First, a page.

I used to tolerate winter. I grew up with huge snowstorms in New York City (we walked for MILES in the snow to the subway station), and most of my family lived like polar bears in upstate New York, where it seemed to snow about seven months out of twelve. Enjoying the snow, skiing, traveling to wintry places on purpose (just WHY?), people rhapsodizing poetically about snow and snow activities. It left me cold (see what I did there?). I shrugged my shoulders and managed to survive. Not liking winter, just muddling through.
Later on, within the last decade or so, I started to develop a deep-seated fear of winter coming. I would start feeling anxious around Labor Day, with it deepening as we hurtled towards the end of the year. I would spend days in bed, just wanting to sleep the whole season away. I could never get warm enough, and I would plan elaborate escapes to tropical climes that would never happen. I would feel lethargic, alternating between the anxiety and fear.
Once I began my spiritual journey, I met many people who were intuitive and empathic, and I would mention my increasing fear. There were several theories and ideas that were told to me, until I met a British friend who shrugged her shoulders and said, “Oh that’s easy. You died in the snow in a past life, looking for firewood.” Well, that made sense, and I could envision myself dramatically dying in the snow, looking a bit like Snow White, as all the wee woodland animals mourned around me. That worked for about a week.
Next, I decided to move to the mountains of Asheville, North Carolina. Makes sense, right? What is hilarious is that I came THIS CLOSE to moving to the beach, but something here called to me (a story similar to many who move here). I grew up going to the mountains and the beach, so it wasn’t a huge stretch, honestly.. Until the first snowstorm hit. In October. That was way too early for me. I remember looking out the window, shivering. Then the strangest thing happened: I realized I wasn’t terrified anymore. In fact, I was looking forward to winter! How on earth did that happen? Well, a few steps happened before then and I discovered that my new way of life had contributed to my new sense of ease. I won’t go as far as saying I cured myself of SAD, but I have definitely found ways to cope with it more effectively.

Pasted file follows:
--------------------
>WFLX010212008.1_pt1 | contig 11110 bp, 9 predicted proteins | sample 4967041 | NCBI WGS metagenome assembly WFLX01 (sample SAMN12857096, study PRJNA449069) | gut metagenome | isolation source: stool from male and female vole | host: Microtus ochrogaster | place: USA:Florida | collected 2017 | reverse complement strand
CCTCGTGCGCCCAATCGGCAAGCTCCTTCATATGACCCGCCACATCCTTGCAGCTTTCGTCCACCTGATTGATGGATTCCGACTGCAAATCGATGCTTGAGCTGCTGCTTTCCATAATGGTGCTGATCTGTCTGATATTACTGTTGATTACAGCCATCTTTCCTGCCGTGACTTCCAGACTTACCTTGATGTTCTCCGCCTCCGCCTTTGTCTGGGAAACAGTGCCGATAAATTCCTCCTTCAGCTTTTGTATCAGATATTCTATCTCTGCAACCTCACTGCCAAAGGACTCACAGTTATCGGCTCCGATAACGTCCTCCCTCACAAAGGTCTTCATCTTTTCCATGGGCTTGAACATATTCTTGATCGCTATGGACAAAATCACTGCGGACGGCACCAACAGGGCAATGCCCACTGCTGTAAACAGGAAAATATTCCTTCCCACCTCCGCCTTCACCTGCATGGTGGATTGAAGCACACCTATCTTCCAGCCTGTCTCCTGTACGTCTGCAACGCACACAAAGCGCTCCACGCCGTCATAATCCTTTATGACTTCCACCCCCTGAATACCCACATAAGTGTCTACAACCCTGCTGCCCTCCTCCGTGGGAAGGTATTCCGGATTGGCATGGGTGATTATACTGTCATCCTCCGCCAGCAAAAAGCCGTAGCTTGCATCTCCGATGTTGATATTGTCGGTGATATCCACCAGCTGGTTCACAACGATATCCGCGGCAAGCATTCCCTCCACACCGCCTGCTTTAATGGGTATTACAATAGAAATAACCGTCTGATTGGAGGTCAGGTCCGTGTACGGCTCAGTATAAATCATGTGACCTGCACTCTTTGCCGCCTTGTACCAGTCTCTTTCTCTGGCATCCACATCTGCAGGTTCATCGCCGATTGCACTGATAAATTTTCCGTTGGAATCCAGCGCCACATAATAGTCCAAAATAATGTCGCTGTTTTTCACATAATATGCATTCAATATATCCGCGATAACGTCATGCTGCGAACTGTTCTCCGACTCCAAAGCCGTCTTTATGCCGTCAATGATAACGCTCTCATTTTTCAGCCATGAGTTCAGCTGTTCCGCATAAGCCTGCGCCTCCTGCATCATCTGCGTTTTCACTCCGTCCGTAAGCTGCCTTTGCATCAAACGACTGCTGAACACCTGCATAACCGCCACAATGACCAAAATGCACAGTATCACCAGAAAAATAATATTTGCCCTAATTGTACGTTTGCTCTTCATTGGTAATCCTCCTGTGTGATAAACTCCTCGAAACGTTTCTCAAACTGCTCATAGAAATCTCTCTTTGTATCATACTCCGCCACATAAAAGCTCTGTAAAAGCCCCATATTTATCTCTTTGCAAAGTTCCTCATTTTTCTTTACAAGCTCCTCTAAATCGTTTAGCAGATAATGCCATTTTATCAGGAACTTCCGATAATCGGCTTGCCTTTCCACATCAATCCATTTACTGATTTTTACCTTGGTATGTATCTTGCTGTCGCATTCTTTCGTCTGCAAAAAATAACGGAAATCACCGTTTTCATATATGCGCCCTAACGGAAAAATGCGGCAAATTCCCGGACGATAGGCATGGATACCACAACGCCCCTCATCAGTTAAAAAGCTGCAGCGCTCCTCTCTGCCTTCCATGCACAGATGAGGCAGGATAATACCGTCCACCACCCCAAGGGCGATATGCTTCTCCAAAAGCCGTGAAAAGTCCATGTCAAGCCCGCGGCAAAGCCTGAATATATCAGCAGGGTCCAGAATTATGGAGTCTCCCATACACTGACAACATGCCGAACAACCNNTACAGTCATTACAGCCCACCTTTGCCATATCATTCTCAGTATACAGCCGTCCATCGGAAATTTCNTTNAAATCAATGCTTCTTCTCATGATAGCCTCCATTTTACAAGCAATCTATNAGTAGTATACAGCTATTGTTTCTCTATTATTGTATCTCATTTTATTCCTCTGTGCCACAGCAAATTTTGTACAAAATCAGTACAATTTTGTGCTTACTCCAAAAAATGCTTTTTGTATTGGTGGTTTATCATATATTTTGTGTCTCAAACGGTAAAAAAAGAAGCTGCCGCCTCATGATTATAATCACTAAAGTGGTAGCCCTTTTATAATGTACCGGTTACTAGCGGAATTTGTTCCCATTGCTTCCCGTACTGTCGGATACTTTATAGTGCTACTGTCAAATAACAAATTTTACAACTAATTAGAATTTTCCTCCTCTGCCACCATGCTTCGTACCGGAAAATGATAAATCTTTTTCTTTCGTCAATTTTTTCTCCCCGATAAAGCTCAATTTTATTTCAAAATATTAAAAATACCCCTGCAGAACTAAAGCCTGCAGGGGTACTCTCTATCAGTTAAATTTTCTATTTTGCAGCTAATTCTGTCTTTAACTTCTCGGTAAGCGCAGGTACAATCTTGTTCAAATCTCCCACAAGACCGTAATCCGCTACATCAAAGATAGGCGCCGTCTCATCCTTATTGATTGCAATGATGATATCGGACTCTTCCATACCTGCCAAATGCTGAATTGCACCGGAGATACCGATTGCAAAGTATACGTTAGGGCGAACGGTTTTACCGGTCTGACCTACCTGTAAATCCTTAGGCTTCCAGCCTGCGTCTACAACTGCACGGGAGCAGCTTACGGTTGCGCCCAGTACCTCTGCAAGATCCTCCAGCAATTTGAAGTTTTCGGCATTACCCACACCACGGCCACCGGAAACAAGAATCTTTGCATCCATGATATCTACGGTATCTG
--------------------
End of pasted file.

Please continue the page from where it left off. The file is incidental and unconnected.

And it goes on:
Here are a few things that worked:
Connecting with Nature: this is huge, and I had no idea I was nature starved until I headed into a forest and began to feel centered and calm. Fortunately, I live near a lake and the Blue Ridge Parkway, so I can head out and just breathe in huge gulps of air, look at expansive views and get out of my own monkey brain. No matter where you live, there is nature nearby. Go visit it. Yes, it’s a huge pain to get there sometimes, but the results are so worth it.
Community: I love learning, and there are a multitude of workshops out there. I love going and learning, and don’t really care if I have my goth girl, all black, sleepy-eyed self in attendance. I am there for me, and having my brain stimulated goes a long way to energizing me. From there, I have met so many lovely people, who attend the workshops with me, invite me out for coffee, message me or just have long, soul-searching chats. Being in community during rituals is also soul-satisfying, even if I started the day not wanting to talk with or be with anyone.